By Fredrik Ekelund / Marisol M.
Malmö, the city by the strait, the city where I have lived since 1963 save for shorter stays abroad. It’s an old working-class town where the Kockums shipyard was the backbone of the city’s economy for much of the twentieth century, until it was closed down in the 1980s. Since then, it has been a city that focuses on education, especially through its new university, Malmö University; multiculturalism is an important part of the university’s identity, as well as for the city as a whole. Football is another cornerstone of the city’s identity. Malmö FF is Sweden’s best team of all time. The city breathes football like no other Swedish city, and in 2020 the team became Swedish champions for the 21st time. The city is also one that knows how to have a good time, priding itself on a rich nightlife. A summer town, too, with its very own “Copacabana”, the long Ribersborg beach right in the city.
When I discovered my trans identity in 2013, however, it was not my beloved Malmö I turned to, but instead I did as many LGBTQ people in the region before me: I fled to the city on the other side of the strait, Copenhagen. Copenhagen was my salvation. Malmö suddenly felt like a prison, Copenhagen as a haven of freedom. There were the cafés, the bars, the dance venues and other trannies. There I got my first trans friends and trans sisters! There is where I grew as a transperson, there I ventured out into the streets for the first time. Of course, I had loved Copenhagen before, but now that love deepened, and it was there Marisol, my female identity, truly came to be.
At Café Intime, at Centralhjørnet, at NeverMind and Cozy Bar, places that are forever inscribed in my heart. And already when I got on the train in Malmö – it’s a mere 25 minutes by train across the bridge from Malmö to Copenhagen – I felt that lust-filled tingle in my stomach, the joy of soon, soon being allowed to be a woman again, allowed to be the person I want to be.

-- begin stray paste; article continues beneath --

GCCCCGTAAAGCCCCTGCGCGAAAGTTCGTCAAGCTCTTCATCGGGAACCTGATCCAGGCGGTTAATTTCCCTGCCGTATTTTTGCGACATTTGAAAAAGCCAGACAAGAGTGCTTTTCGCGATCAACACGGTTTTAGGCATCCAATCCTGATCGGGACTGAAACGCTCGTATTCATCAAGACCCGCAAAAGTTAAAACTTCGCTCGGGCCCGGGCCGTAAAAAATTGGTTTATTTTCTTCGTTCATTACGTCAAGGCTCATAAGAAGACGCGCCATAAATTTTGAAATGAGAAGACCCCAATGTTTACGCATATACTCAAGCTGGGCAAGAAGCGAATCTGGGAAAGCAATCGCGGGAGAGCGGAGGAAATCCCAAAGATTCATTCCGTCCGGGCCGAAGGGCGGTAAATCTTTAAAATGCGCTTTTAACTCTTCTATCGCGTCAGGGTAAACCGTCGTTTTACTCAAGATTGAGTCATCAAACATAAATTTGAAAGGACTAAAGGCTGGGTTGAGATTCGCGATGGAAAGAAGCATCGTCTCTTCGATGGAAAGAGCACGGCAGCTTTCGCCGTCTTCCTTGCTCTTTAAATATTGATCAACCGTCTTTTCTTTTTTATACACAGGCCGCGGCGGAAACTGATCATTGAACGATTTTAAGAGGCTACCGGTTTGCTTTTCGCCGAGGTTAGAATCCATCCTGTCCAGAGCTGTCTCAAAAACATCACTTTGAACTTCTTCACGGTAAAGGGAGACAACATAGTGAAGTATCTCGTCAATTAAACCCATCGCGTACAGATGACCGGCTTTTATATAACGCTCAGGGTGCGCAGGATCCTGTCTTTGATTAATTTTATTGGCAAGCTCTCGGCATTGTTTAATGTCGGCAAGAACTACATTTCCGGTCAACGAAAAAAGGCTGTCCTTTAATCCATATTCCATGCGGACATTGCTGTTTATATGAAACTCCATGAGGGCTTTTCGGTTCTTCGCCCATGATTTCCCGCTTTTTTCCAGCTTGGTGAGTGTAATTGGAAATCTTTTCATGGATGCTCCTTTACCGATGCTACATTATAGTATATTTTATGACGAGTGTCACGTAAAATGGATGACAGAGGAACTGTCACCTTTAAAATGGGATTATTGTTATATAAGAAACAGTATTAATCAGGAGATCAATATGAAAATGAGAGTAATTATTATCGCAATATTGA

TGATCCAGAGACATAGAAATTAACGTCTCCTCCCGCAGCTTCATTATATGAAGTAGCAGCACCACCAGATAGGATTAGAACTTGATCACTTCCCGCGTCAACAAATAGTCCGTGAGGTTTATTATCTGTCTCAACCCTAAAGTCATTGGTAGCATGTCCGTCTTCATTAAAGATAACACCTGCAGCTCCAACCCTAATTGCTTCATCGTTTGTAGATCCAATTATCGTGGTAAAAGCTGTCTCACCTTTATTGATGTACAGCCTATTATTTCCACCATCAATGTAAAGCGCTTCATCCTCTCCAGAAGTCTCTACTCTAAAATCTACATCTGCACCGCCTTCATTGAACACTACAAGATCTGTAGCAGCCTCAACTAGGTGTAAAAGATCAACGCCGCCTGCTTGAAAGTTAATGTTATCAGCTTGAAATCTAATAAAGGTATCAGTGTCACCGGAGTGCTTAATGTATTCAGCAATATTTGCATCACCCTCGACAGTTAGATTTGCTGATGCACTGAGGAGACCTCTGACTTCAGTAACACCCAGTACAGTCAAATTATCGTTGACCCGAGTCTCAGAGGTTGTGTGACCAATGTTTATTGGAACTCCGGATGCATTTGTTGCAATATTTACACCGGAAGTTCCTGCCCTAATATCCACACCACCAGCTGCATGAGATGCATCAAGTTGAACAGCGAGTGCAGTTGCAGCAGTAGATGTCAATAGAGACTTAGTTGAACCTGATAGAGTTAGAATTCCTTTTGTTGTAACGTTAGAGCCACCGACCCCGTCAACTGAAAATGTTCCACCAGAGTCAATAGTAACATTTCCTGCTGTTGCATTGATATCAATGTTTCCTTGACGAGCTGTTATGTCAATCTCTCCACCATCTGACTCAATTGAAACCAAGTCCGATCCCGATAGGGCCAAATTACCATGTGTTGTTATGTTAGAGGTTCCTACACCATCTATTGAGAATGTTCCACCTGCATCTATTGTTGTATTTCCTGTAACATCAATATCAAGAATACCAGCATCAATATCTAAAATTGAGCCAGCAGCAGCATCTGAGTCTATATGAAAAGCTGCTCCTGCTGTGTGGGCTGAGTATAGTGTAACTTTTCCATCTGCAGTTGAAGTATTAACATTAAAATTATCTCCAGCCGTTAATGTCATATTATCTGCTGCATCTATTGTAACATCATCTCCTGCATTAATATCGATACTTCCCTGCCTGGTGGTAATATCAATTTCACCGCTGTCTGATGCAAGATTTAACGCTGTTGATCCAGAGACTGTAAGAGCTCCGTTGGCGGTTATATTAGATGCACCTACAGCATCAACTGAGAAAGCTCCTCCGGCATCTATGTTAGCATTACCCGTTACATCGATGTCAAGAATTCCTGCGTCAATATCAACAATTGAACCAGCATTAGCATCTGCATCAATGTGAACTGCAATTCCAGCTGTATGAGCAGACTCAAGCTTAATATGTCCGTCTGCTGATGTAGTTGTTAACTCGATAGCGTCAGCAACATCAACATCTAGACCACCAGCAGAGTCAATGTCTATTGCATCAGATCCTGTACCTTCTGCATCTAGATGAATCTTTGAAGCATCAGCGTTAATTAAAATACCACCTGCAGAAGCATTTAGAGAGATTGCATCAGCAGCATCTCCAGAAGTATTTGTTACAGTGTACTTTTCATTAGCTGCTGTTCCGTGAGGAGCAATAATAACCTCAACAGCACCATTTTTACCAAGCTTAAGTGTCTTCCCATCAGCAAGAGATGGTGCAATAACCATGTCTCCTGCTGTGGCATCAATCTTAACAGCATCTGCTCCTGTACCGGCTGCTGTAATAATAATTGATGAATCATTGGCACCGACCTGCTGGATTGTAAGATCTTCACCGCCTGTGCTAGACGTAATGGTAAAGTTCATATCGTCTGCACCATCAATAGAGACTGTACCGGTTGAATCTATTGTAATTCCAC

As a transperson, Malmö instilled fear in me. Fear and anxiety. At first, I didn’t know of any places where I dared to show myself. Then, little by little, I built up enough courage for trepidatious walks at dusk in my own part of town, Limhamn. Over time, I dared to conquer other parts of the city as well, especially in central Malmö. But in Malmö, there was an additional concern – the fear of being mocked and harassed.
Then came the pandemic. Denmark and Copenhagen were suddenly forbidden ground. My place of freedom as a transperson went into lockdown. My first reaction was panic. What should I do now? Where should I go, here, on our side of the strait, there are no places like in Byen (“the City”, an affectionate Danish term for Copenhagen) on the other side? But the pandemic has taught us a lot. Not least to discover the things closest to us. So it was for me, too. Today I move almost as freely and happily in Malmö as I do in Copenhagen. This summer I discovered a number of bars not only in Limhamn, where the Tapas bar is a favourite spot, but also in central Malmö, bars like Boule Bar and La Couronne where I am as welcome as trans as I have been in Copenhagen over the years.
This is how the “wound” has healed. The pandemic helped. Copenhagen is no longer as essential to me. It’s still Marisol’s capital, but Malmö is no longer a prison for her, but instead a city where the joy of being trans can be felt stronger and stronger.
(Fredrik Ekelund / Marisol M’s two most recent books, the novel “Q” from 2018 and the collection of poems “Läppstifterska” (“Lipstickstress”) from 2020, are dominated by the trans theme.)
Image credit: Emma Larsson
Translation: Henrik Annemark
For Transgender Awareness Week we’re featuring stories about trans lives in Copenhagen and Malmö. Transgender Awareness Week runs annually from 13-19 November, ending with Transgender Day of Remembrance on 20 November.